Spring 2006

Patrick Lencioni Talks Turf Wars

Ending Turf Wars

Tribalism at Work

Silos, Politics and Turf Wars: Book Review

Workplace Wars & How to End Them: Book Review

Newsletter Archives



Unify leadership around the issue. More often than not, team behavior echoes the beliefs and actions of leadership.

Breaking the pattern will require that key leaders agree that change is necessary, and to commit to support and sponsor the change. Assess the current state.

Invite input from members of all warring tribes to evaluate the situation. What is working well? What's not? What key issues need to be addressed in order to achieve success? Physically bring the tribes together. These meetings can promote understanding of common goals and challenges, encourage healthy debate on specific business issues, and foster cross-boundary planning and decision-making.

Elevate lines of sight. A significant amount of tribal behavior is due to missing context. I'm often amazed at how little understanding people have of the big picture in which their team operates. It is critical that all team members, not just senior management, be lifted up to the "10,000-foot level" occasionally to ensure that the whole business, and each team's role in it, is thoroughly understood.

Keep the customer front and center. Nothing helps teams transcend tribal behavior more quickly than looking at the business from the customer's point of view. The customer is often the first to notice that internal coordination is slipping. As you sponsor dialogue between parts of your business, consider inviting key customers into the conversation -- nothing will shine a brighter light on the impact of poor collaboration.

~ from San Antonio Business Journal by John Bradberry

Ending Turf Wars

by John Bradberry

'Tribalism' threatens workplace cooperation, customer service. A managing director at a local investment banking firm had reached the end of his rope when he called me for a consultation.

"John, you have heard about our reorganization," he began. "My team has merged with groups from two other cities. We came together with a lot of overlapping responsibilities and client relationships. We've been trying to get a handle on who's responsible for what.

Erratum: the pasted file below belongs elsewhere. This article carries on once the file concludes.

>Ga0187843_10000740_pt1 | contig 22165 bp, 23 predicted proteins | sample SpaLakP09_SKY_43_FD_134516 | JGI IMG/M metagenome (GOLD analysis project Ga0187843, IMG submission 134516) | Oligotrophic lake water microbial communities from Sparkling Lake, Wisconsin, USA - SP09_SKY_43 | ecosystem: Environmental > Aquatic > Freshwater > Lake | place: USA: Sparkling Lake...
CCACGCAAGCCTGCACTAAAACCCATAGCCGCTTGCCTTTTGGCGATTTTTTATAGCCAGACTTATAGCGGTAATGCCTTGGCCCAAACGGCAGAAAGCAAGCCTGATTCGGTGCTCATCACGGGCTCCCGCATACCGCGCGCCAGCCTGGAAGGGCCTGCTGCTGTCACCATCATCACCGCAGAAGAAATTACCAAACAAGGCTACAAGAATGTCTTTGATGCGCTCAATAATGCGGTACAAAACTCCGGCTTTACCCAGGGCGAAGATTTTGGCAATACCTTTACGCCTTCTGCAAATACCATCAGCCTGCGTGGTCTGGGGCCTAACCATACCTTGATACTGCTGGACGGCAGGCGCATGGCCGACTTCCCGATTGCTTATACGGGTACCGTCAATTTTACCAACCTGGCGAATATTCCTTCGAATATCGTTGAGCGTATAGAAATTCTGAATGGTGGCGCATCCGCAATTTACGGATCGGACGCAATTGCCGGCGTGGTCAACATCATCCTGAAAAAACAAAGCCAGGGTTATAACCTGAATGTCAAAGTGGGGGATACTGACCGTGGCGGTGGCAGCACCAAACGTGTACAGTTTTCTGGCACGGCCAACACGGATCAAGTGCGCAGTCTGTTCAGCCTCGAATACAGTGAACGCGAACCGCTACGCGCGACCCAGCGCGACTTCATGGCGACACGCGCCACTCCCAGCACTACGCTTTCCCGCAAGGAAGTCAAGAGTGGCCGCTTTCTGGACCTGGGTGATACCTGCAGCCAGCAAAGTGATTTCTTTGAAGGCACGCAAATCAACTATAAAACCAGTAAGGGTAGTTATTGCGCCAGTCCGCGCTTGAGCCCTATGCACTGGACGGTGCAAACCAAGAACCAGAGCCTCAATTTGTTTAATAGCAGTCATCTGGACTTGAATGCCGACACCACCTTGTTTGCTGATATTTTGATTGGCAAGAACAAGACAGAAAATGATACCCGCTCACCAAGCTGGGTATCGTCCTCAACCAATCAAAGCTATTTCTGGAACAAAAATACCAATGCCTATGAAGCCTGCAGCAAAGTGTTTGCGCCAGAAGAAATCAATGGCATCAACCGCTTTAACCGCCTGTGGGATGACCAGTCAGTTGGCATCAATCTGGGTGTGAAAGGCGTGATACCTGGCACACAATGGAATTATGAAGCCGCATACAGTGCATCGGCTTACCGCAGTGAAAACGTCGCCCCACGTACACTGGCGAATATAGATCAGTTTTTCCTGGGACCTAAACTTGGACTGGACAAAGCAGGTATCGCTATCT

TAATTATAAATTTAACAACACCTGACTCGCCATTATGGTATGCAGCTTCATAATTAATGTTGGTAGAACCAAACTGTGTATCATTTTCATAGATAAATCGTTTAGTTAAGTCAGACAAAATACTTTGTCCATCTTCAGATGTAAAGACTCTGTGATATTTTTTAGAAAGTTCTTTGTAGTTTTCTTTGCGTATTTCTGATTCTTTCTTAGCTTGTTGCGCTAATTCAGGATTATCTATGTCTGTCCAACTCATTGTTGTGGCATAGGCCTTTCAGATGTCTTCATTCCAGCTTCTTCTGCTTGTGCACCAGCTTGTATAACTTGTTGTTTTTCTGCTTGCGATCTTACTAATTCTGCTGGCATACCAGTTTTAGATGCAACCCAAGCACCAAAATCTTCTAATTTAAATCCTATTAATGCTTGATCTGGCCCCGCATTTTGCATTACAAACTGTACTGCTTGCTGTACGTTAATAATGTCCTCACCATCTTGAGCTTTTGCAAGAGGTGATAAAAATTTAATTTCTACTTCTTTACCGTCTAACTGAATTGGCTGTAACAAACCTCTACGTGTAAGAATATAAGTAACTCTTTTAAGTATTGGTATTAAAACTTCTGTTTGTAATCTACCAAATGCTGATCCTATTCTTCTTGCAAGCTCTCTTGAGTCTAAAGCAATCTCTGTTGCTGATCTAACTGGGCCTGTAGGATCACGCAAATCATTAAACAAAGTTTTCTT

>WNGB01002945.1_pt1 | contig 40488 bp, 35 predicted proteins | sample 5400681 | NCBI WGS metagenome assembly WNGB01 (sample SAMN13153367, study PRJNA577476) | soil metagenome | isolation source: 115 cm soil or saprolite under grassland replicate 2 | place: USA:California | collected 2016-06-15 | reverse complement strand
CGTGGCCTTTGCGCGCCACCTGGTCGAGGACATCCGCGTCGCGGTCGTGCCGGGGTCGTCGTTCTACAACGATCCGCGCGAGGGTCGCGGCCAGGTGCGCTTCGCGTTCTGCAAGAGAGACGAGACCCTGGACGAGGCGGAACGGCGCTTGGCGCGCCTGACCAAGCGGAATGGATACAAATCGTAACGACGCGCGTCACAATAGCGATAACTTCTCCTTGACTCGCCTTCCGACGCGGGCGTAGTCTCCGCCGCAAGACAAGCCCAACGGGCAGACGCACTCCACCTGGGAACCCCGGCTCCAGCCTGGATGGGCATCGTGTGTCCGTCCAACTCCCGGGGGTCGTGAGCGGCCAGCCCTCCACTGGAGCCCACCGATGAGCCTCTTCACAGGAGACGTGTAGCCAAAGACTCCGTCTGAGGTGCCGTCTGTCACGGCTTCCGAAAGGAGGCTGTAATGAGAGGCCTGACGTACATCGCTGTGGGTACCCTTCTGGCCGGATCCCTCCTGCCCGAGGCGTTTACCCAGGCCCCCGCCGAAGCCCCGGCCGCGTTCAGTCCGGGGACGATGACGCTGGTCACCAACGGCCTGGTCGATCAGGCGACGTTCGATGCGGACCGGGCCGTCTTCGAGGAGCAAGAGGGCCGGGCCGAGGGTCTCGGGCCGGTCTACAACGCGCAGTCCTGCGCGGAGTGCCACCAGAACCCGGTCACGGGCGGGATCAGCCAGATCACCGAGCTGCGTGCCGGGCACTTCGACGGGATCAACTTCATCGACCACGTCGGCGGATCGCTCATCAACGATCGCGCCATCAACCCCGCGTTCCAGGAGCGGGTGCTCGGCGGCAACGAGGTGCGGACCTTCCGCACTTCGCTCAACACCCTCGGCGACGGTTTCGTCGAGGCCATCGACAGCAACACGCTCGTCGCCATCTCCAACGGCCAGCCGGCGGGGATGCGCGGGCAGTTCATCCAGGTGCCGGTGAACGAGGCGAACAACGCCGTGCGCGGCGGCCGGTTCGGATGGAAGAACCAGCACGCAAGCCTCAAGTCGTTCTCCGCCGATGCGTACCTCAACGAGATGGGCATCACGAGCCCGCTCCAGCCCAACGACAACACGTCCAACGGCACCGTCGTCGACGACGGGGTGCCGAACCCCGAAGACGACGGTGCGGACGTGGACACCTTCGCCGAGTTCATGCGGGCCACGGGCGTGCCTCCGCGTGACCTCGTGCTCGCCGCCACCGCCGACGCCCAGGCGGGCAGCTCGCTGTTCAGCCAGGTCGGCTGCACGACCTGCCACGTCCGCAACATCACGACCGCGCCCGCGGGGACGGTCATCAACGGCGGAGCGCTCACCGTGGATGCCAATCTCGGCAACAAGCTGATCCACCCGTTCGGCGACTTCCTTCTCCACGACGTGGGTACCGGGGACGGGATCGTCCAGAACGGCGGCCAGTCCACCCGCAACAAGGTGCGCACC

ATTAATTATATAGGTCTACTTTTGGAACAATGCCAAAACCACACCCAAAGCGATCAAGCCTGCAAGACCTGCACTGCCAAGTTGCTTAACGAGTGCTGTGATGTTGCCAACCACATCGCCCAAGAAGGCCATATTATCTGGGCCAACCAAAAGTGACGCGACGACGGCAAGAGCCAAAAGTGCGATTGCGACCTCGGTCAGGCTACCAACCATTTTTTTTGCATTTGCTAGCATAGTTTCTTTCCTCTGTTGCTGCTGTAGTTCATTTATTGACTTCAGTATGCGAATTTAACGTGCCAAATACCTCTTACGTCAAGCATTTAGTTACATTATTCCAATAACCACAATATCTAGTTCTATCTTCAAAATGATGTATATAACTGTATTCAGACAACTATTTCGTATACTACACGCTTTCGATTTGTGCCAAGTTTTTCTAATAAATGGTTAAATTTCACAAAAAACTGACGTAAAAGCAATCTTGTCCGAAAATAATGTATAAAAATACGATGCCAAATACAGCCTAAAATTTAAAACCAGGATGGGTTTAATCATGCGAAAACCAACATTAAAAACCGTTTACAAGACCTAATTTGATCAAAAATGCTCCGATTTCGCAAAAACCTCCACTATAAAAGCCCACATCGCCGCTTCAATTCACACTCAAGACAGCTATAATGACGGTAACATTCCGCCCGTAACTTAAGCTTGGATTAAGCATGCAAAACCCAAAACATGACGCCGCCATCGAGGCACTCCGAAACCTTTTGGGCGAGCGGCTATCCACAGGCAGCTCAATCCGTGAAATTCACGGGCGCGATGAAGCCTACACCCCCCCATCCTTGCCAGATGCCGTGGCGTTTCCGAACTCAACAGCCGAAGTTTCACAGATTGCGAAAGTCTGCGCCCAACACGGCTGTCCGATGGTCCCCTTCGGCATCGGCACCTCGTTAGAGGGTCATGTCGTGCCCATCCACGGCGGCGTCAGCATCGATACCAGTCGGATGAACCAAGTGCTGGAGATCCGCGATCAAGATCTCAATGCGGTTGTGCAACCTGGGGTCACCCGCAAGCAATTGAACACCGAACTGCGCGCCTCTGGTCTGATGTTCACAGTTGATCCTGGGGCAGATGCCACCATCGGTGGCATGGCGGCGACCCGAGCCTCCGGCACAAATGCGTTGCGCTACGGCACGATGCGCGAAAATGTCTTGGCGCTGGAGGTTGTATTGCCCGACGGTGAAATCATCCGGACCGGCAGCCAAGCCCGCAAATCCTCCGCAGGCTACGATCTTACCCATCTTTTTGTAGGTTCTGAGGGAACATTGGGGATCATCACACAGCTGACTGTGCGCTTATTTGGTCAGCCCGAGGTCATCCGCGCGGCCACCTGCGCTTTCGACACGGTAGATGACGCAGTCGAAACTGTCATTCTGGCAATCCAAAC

"But instead of focusing on the huge opportunity for our overall business, the teams see each other as threats and competitors. Each city sees the others as inferior, and no real communication or collaboration is happening.

"Now some big deals have stalled because of turf issues. This is not how we used to operate, but we've slipped into rivalry and we can't break out of it. We have critical decisions to make and can't seem to agree on anything."

I recognized the symptoms all too well. This firm was caught up in an internal cycle of us vs. them behavior called 'tribalism.'

This occurs when group members so closely align and identify with their own unit that they see other groups or parts of the organization as competitors, obstacles or threats.

Based on my work with leaders from many organizations, I can report that tribalism is alive and well. And the financial and emotional costs are high.

The irony of tribal behavior is that it is rooted in one of our most positive human qualities -- an ability to identify closely with others and to form strong bonds of trust and loyalty within our families, peer groups and work teams.

But the darker side of this tendency is mistrust and even hostility towards outsiders -- perhaps those from different locations or levels with different roles and interests.


How can we recognize when healthy team spirit and friendly competition among groups has descended into unhealthy tribalism? If you are in doubt as to whether tribalism has begun to threaten the long-term success of your business, consider the following questions:

  • Are your customers experiencing gaps, errors or overlaps in service due to clumsy internal coordination?
  • Are your key managers focused on beating each other rather than beating the competition?
  • Are important business opportunities unexplored because of poor communication and collaboration across departments?
  • Is accountability for problem solving fragmented, where no one can get their arms around problems that cut across departments?
  • Do employees blame and point fingers across groups (sometimes in front of customers) rather than take accountability for improving the situation?
  • Is tension across parts of your organization hurting morale and causing talented people to leave?

* excerpted from San Antonio Business Journal, July 20, 2001

© 2006 Adventure Associates, Inc.